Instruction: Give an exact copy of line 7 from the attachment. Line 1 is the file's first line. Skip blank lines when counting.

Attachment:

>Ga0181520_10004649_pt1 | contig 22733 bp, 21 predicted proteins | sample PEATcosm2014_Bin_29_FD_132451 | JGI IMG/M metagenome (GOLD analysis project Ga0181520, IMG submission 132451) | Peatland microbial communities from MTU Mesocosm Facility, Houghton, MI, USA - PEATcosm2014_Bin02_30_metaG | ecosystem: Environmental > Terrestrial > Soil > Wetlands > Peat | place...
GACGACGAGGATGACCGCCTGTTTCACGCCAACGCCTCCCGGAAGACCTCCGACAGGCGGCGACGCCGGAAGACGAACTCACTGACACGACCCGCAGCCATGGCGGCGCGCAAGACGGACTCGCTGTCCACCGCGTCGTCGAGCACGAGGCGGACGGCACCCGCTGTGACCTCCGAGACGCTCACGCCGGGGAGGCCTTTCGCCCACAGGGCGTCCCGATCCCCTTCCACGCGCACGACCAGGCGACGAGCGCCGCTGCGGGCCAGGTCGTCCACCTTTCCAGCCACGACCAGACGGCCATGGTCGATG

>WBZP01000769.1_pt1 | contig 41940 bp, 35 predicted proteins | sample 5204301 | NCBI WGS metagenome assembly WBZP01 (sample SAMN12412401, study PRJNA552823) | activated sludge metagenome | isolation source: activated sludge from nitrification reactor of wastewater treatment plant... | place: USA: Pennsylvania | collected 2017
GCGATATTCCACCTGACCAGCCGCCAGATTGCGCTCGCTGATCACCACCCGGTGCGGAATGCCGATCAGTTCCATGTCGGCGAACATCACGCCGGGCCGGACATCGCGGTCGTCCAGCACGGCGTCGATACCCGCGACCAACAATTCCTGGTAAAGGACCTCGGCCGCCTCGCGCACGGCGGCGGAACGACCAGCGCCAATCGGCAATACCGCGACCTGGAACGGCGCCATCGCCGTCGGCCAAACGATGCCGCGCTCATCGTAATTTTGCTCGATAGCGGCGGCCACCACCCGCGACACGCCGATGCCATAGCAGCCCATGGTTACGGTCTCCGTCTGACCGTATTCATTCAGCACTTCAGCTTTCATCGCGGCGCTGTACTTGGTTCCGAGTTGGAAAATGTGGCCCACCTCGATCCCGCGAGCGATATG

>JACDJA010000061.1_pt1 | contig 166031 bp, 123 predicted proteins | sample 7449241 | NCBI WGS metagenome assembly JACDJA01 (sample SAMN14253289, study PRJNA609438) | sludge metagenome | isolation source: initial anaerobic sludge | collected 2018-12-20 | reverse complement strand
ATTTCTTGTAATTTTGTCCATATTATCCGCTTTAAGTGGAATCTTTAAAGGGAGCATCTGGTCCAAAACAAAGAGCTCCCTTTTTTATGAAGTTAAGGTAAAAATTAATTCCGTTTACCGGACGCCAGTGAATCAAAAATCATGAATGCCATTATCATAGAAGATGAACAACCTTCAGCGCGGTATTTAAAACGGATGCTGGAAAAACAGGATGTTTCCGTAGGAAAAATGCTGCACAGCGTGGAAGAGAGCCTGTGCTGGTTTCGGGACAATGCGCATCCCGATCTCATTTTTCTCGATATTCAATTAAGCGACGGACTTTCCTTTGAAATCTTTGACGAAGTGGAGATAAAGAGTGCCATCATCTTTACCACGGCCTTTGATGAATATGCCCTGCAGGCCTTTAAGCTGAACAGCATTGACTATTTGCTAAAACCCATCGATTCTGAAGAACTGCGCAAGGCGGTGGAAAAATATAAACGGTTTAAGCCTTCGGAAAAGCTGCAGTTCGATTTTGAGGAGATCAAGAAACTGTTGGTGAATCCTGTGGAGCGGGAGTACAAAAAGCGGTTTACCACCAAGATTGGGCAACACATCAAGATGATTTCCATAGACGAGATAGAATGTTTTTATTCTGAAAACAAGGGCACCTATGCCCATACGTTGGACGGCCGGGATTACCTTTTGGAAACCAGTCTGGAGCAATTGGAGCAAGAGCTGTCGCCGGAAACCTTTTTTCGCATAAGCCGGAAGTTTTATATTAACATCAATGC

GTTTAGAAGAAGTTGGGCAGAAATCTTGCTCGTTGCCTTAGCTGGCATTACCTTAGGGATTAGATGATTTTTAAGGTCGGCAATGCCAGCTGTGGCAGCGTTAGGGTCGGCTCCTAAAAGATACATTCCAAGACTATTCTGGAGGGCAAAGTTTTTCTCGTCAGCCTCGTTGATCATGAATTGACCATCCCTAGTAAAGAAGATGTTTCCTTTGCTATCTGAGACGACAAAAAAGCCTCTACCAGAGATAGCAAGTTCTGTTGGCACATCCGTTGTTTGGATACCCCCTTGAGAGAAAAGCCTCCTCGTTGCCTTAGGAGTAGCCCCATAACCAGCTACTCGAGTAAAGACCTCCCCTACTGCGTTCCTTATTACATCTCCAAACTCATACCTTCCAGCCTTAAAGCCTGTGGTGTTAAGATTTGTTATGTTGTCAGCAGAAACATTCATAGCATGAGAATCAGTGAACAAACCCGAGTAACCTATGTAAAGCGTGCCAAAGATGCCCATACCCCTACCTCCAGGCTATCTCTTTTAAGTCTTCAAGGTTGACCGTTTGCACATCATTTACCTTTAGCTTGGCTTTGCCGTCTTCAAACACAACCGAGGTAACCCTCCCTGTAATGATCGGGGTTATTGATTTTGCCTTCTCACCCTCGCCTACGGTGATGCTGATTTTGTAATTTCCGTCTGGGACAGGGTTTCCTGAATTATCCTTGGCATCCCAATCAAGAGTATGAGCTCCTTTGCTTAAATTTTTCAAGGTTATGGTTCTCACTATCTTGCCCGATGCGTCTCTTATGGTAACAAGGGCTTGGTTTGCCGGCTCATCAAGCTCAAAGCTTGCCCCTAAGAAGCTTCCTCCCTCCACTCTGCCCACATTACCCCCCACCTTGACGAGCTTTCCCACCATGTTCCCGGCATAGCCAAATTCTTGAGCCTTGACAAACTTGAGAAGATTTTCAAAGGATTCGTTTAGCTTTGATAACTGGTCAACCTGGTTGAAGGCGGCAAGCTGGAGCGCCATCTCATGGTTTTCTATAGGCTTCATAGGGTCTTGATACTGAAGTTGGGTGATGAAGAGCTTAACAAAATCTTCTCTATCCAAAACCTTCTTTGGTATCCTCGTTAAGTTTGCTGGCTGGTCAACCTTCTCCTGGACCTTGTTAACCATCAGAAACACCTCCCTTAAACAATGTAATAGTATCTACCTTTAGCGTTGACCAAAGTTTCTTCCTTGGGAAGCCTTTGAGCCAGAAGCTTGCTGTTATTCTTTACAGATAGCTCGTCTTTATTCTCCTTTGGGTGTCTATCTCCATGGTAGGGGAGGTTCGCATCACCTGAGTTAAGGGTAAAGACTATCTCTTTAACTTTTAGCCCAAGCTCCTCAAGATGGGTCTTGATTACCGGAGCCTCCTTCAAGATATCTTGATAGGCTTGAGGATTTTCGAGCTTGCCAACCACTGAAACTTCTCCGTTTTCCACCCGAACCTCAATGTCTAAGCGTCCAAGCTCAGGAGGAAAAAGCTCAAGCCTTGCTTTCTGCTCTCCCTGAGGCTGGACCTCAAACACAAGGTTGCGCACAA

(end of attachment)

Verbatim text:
GTTTAGAAGAAGTTGGGCAGAAATCTTGCTCGTTGCCTTAGCTGGCATTACCTTAGGGATTAGATGATTTTTAAGGTCGGCAATGCCAGCTGTGGCAGCGTTAGGGTCGGCTCCTAAAAGATACATTCCAAGACTATTCTGGAGGGCAAAGTTTTTCTCGTCAGCCTCGTTGATCATGAATTGACCATCCCTAGTAAAGAAGATGTTTCCTTTGCTATCTGAGACGACAAAAAAGCCTCTACCAGAGATAGCAAGTTCTGTTGGCACATCCGTTGTTTGGATACCCCCTTGAGAGAAAAGCCTCCTCGTTGCCTTAGGAGTAGCCCCATAACCAGCTACTCGAGTAAAGACCTCCCCTACTGCGTTCCTTATTACATCTCCAAACTCATACCTTCCAGCCTTAAAGCCTGTGGTGTTAAGATTTGTTATGTTGTCAGCAGAAACATTCATAGCATGAGAATCAGTGAACAAACCCGAGTAACCTATGTAAAGCGTGCCAAAGATGCCCATACCCCTACCTCCAGGCTATCTCTTTTAAGTCTTCAAGGTTGACCGTTTGCACATCATTTACCTTTAGCTTGGCTTTGCCGTCTTCAAACACAACCGAGGTAACCCTCCCTGTAATGATCGGGGTTATTGATTTTGCCTTCTCACCCTCGCCTACGGTGATGCTGATTTTGTAATTTCCGTCTGGGACAGGGTTTCCTGAATTATCCTTGGCATCCCAATCAAGAGTATGAGCTCCTTTGCTTAAATTTTTCAAGGTTATGGTTCTCACTATCTTGCCCGATGCGTCTCTTATGGTAACAAGGGCTTGGTTTGCCGGCTCATCAAGCTCAAAGCTTGCCCCTAAGAAGCTTCCTCCCTCCACTCTGCCCACATTACCCCCCACCTTGACGAGCTTTCCCACCATGTTCCCGGCATAGCCAAATTCTTGAGCCTTGACAAACTTGAGAAGATTTTCAAAGGATTCGTTTAGCTTTGATAACTGGTCAACCTGGTTGAAGGCGGCAAGCTGGAGCGCCATCTCATGGTTTTCTATAGGCTTCATAGGGTCTTGATACTGAAGTTGGGTGATGAAGAGCTTAACAAAATCTTCTCTATCCAAAACCTTCTTTGGTATCCTCGTTAAGTTTGCTGGCTGGTCAACCTTCTCCTGGACCTTGTTAACCATCAGAAACACCTCCCTTAAACAATGTAATAGTATCTACCTTTAGCGTTGACCAAAGTTTCTTCCTTGGGAAGCCTTTGAGCCAGAAGCTTGCTGTTATTCTTTACAGATAGCTCGTCTTTATTCTCCTTTGGGTGTCTATCTCCATGGTAGGGGAGGTTCGCATCACCTGAGTTAAGGGTAAAGACTATCTCTTTAACTTTTAGCCCAAGCTCCTCAAGATGGGTCTTGATTACCGGAGCCTCCTTCAAGATATCTTGATAGGCTTGAGGATTTTCGAGCTTGCCAACCACTGAAACTTCTCCGTTTTCCACCCGAACCTCAATGTCTAAGCGTCCAAGCTCAGGAGGAAAAAGCTCAAGCCTTGCTTTCTGCTCTCCCTGAGGCTGGACCTCAAACACAAGGTTGCGCACAA